SALT LAKE CITY — A federal judge struck down Utah’s same-sex marriage ban Friday in a decision that marks a drastic shift toward gay marriage in a conservative state where the Mormon church has long been against it.
The decision set off an immediate frenzy as the clerk in the state’s most populous county began issuing marriage licenses to gay couples while state officials took steps to appeal the ruling and halt the process.
Cheers erupted as the mayor of Salt Lake City led one of the state’s first gay wedding ceremonies in an office building about three miles from the headquarters of the Mormon church. Dozens of other couples were lined up to get marriage licenses.
Deputy Salt Lake County Clerk Dahnelle Burton-Lee said the district attorney authorized her office to begin issuing the licenses but she couldn’t immediately say how many had been issued.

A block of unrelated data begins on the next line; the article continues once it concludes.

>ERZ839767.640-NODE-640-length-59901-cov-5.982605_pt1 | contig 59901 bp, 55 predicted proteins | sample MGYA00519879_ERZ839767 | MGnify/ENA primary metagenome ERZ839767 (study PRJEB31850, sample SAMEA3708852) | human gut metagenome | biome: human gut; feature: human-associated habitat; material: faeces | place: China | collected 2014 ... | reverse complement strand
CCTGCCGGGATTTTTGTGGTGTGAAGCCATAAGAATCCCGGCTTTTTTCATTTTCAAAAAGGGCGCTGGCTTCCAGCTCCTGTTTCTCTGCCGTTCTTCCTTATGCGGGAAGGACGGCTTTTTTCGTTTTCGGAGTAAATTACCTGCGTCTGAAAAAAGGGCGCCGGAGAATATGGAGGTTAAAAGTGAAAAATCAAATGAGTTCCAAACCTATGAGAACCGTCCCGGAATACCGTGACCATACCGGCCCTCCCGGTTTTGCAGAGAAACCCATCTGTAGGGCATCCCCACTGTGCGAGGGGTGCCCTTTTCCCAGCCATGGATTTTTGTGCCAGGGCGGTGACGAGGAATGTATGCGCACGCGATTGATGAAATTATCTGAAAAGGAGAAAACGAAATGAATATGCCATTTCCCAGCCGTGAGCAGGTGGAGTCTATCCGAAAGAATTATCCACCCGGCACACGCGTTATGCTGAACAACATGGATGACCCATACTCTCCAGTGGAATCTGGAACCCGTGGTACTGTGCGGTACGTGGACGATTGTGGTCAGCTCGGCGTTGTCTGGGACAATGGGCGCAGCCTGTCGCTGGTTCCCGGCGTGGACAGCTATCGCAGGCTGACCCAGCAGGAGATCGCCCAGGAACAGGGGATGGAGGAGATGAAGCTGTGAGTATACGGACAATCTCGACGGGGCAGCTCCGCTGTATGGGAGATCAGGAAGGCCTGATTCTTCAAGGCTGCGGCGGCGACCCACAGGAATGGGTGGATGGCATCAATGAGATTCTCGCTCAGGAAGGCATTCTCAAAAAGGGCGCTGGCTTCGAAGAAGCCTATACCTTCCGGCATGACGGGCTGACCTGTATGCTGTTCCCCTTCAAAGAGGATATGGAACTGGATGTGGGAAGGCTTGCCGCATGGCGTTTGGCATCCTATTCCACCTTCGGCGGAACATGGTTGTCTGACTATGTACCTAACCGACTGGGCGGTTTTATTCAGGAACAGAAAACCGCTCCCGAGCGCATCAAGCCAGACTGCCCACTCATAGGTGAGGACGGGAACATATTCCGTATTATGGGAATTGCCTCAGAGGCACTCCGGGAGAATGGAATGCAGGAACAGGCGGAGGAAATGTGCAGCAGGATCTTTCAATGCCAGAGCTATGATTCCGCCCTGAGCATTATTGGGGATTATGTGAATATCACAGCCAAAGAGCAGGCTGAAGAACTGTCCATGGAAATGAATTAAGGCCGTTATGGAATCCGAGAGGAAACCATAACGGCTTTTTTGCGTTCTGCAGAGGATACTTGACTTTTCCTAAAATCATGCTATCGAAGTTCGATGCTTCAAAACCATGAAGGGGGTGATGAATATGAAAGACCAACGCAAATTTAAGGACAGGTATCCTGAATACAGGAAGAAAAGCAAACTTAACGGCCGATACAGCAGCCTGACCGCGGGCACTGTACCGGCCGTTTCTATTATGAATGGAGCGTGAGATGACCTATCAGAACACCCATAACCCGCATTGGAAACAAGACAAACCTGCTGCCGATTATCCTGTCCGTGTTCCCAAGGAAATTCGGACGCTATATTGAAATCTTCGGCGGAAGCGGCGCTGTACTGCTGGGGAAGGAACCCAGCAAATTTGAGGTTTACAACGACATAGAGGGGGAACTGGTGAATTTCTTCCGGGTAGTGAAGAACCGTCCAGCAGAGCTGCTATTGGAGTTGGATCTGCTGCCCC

Just hours earlier, U.S. District Judge Robert J. Shelby issued a 53-page ruling saying the constitutional amendment Utah voters approved in 2004 violates gay and lesbian couples’ rights to due process and equal protection under the 14th Amendment. Shelby said the state failed to show that allowing same-sex marriages would affect opposite-sex marriages in any way.
You have reached the limit of 5 free articles in a month
Stay informed with unlimited access to Boston’s trusted news source.
- High-quality journalism from the region’s largest newsroom
- Convenient access across all of your devices
- Today’s Headlines daily newsletter
- Subscriber-only access to exclusive offers, events, contests, eBooks, and more
- Less than 25¢ a week